As a friend, you have the right to share your opinions with your friend. You can give your reasons for disagreeing with his feelings or explain why you don’t think search and reunion are a good idea. After that, it’s time to trust your friend. Adults are allowed to have different opinions, but at the end of the day, they have to respect each other’s wishes. Making the decision to search for biological family is never made lightly. Even if you first heard about it yesterday, I can guarantee it has been weighing on him internally for a long time.
An adoptee searching for birth family is completely normal and natural. You may take for granted that you know where you came from and that you look like your relatives. For adoptees, that is not the case. Your friend has had questions his entire life that he deserves to have answered. He wants to know where and who he came from, and he needs to know why he was placed for adoption. Whether he ends up having a relationship with his biological parents or not, he deserves at least that.
Let’s say you absolutely adore his parents, and you are scared for what changes may occur with that relationship. I promise you that no one has weighed the consequences more than your friend. The number one reason that adoptees put off searching for their birth family is because they are afraid of hurting their parents. If your friend has chosen to start his search, then it’s important to him. He knows the risks and is moving forward anyway. He needs the support of his friends.
Please don’t stand in your friend’s way. What if you are successful in dissuading him from searching by telling him all the things that could go wrong? He may suppress those feelings of wanting to find them, but they don’t ever go away. So then five years later, he decides to go for it. He finds his birth family and learns that his birth mother passed away two years earlier. Then that’s on you! He’ll never get to speak to her, see her smile, or hear from her own mouth why she placed him. In the end, he may resent you forever.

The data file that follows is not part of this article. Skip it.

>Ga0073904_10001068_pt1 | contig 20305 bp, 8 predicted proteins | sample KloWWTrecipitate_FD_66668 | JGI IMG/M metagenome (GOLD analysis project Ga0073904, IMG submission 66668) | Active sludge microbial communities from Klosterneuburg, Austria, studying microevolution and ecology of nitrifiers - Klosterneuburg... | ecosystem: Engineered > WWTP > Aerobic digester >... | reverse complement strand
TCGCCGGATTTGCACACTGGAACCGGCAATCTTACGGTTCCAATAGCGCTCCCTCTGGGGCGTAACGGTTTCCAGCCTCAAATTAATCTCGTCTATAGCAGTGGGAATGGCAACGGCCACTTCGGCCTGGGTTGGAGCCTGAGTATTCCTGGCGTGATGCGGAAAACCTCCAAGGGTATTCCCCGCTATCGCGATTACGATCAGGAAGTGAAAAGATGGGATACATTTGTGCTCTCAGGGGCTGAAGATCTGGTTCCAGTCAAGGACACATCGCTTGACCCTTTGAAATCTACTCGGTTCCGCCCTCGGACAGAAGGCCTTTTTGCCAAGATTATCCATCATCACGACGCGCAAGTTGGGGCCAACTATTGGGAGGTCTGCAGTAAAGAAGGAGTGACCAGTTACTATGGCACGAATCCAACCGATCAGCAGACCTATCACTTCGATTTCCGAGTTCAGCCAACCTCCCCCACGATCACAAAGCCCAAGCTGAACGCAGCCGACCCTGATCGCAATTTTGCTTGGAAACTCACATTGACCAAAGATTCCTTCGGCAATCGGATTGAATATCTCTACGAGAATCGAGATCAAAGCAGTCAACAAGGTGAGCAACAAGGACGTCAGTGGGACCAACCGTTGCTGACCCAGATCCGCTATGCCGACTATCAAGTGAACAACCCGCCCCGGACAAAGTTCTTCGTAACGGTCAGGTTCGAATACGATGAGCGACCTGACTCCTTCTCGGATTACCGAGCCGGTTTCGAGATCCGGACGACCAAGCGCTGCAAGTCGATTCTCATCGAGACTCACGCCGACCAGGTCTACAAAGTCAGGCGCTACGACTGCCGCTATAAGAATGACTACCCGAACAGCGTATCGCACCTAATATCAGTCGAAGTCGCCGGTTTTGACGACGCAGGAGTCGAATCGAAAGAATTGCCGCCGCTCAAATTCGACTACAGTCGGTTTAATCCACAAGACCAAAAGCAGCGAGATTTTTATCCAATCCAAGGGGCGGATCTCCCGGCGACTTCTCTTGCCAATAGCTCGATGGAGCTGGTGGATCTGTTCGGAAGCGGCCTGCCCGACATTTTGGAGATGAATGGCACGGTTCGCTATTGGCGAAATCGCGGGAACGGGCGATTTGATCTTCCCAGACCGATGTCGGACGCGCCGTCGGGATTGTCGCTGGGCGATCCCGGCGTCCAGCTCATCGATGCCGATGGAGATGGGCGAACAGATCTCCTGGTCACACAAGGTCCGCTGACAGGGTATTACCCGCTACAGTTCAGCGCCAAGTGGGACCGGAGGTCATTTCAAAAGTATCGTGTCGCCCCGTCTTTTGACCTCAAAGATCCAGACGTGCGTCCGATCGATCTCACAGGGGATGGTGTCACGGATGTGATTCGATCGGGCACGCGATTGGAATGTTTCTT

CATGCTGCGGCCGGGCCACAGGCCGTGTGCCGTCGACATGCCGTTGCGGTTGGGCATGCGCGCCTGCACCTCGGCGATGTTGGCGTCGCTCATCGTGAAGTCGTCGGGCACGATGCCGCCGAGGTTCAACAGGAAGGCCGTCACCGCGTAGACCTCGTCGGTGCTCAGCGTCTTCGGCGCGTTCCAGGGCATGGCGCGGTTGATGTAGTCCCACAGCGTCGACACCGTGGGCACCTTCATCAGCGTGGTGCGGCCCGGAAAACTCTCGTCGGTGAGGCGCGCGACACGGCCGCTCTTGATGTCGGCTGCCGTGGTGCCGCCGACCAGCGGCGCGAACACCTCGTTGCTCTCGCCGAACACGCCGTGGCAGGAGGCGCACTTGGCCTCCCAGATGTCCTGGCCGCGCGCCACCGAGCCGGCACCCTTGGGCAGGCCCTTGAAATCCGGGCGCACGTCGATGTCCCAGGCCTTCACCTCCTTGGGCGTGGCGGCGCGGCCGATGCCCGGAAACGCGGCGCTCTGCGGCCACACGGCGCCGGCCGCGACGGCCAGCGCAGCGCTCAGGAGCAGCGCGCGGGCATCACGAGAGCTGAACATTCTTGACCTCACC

Don’t get me wrong, not all adoption reunions are great. Some biological parents are horrible, awful people. It’s his history to find though. Of all the adoptees I have talked to over the years, none of them regretted finding the answers they needed, even if the relationships ended badly. Reunions are not always about the outcome, but what is learned along the way.
Every adoptee’s journey is different. If your friend has made the choice to search for his birth family, then he has dealt with the internal conflict already. Why would you add contention for him? The best thing you can do for your friend is be there to support him emotionally. I don’t see why you wouldn’t want to. At the very least, “If you don’t have something nice to say, don’t say anything at all.”
Your first step in your search and reunion journey is to register in Adoption.com’s Reunion Registry.